STRAY CASTS: Taking kids fishing turned into a busy, beautiful day

The Stray Caster thanks Derek Strub, the Grand River Conservation Authority, and all the sponsors who helped make the May 10 Take a Kid Fishing day such a spectacular success.

A bunch of us noted that in the past, such days were cold, often wet, and usually most inhospitable. The Stray Caster personally remembers two disastrous days in a row at the Grand Opportunities Fly Fish­ing Forum where he ran a beer tent during weather so cold that selling hot chocolate and coffee would have been more pro­fitable.

There were simply hordes of kids at the event this year. They learned how to tie flies, tie fishing knots, how to cast, got a half hour fishing for some huge trout at the Hampton Barn pond, heard tips about fishing lures, and received pro tips from Shimano anglers and prof fishermen. As well, the kids had a chance to learn all about various species of fish that inhabit our local waterways, as well as about bows, arrows, and target shooting.

All the kids received reels this year, as well as a grab bag of lures and fishing gear, and the only tattoo of which the Stray Caster approves: it washes off.

The Stray Caster was able to re-learn a very good knot at one station, after suffering quite humiliatingly at the fly ty­ing table. As he ages, he has come to learn that things constantly seem smaller than they used to be. In imitation of my beloved grandmother, who pull­ed in quite a few fish in her day, the Stray Caster has now adopted part of her fashion, and dons a pair of reading glasses so he can see such things as the coffee cup that is set before him. But helping the kids with flytying indicated there might be a need for another visit to the optometrist.

And after that, Friends of the Grand River members conducted a barbecue that provided free hamburgers to all the kids. Parents were forced to pay a whole dollar for their bur­ger. That’s quite a deal.

And while the kids were off and learning, the Stray Caster reconnected with a number of old friends he has not seen for some time. Those included John Dadds, who ran the fly tying section, Larry Halyk, who talked about the various species of fish, and Terry Ryck­man, of Friends of the Grand River, who promised to try and not set fire to the trees that towered over his barbecue.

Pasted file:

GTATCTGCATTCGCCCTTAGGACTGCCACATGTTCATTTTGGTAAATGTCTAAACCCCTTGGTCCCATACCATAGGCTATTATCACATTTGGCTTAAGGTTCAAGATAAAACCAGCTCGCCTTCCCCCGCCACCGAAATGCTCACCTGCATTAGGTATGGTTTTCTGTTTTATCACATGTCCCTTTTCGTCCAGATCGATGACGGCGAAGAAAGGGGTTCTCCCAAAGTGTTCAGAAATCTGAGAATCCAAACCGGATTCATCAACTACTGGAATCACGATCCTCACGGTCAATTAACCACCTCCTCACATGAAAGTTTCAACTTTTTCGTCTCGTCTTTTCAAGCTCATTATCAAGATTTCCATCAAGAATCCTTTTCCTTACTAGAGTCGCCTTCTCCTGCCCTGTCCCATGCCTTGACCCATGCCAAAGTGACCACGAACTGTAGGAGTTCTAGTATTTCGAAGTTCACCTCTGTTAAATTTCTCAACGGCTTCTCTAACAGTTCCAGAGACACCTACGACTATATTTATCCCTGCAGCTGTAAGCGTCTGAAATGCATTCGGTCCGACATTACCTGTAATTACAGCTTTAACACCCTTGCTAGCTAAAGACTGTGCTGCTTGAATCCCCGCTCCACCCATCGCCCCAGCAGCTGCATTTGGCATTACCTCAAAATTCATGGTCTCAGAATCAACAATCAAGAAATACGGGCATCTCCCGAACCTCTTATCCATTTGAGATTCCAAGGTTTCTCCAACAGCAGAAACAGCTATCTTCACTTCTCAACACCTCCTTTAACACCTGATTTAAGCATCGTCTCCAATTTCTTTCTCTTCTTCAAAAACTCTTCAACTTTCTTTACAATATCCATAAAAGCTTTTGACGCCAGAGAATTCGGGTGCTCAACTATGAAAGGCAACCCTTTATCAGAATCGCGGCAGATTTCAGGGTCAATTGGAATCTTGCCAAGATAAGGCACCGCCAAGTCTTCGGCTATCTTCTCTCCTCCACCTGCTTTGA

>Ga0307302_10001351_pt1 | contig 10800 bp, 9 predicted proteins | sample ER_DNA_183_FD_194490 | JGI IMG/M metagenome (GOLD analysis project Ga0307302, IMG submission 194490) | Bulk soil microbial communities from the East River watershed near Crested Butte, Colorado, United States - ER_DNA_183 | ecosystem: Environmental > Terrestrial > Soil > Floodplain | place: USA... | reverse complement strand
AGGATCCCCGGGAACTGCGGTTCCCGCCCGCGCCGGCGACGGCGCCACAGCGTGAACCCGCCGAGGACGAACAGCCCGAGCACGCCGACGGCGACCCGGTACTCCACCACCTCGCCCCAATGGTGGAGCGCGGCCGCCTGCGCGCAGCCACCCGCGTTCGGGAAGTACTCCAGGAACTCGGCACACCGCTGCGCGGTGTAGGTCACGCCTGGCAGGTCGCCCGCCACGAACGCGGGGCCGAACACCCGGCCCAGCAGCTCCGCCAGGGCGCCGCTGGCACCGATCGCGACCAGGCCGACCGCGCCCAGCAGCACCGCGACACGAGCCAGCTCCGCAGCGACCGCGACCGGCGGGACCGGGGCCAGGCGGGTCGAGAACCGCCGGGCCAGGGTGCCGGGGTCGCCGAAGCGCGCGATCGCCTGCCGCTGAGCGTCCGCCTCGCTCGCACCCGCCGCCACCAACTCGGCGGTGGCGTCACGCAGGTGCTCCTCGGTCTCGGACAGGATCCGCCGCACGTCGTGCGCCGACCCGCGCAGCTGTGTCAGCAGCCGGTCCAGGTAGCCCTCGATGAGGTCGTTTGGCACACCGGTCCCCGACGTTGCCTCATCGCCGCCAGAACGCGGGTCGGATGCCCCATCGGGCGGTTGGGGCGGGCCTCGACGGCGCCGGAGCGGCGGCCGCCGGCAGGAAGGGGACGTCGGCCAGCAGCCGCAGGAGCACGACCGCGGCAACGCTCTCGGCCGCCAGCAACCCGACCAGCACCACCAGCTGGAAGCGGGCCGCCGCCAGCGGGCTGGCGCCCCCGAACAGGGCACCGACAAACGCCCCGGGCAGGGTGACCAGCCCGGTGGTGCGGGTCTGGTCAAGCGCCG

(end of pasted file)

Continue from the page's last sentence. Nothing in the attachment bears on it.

Oddly enough, we also talk­ed about stiff joints, sore backs, and how getting older is not necessarily endowing us with more endurance while we stomp along rivers and chase endless fish.

We learned, too, from old friend Dean McFadden that the Conestogo Lake, as well as the river below, now has a good popu­lation of walleye swimming around in it. That is particularly nice for a lot of ang­lers, because the walleye, and the pike season, opened on the weekend. Dean said he met an angler last year who had a nice stringer of good tasting walleye – and that was on the river.

We’ll wish everyone good luck in their search for that species, while reminding them that the limit this year is four, and only one can be over 18 inches long. That might sound a bit restrictive, but we can say after following all the slot re­strictions at Lake Anywhere for nearly a decade, not only did the fishery improve in numbers, it also improved in the size of the fish there. These things do work, and the Stray Caster is pleased to promote it.

And, finally, thanks to all those people who noted, in only a few days, that this column is back in business. We not only managed to find a home for all the tackle that we wrote about last week, but we also had an offer to provide a whole bunch more tackle. That program seems to be continuing indefinitely, and we thank editor Dave Adsett and The Wellington Advertiser for the op­portunity to clean out the excess gear from our crowded basement.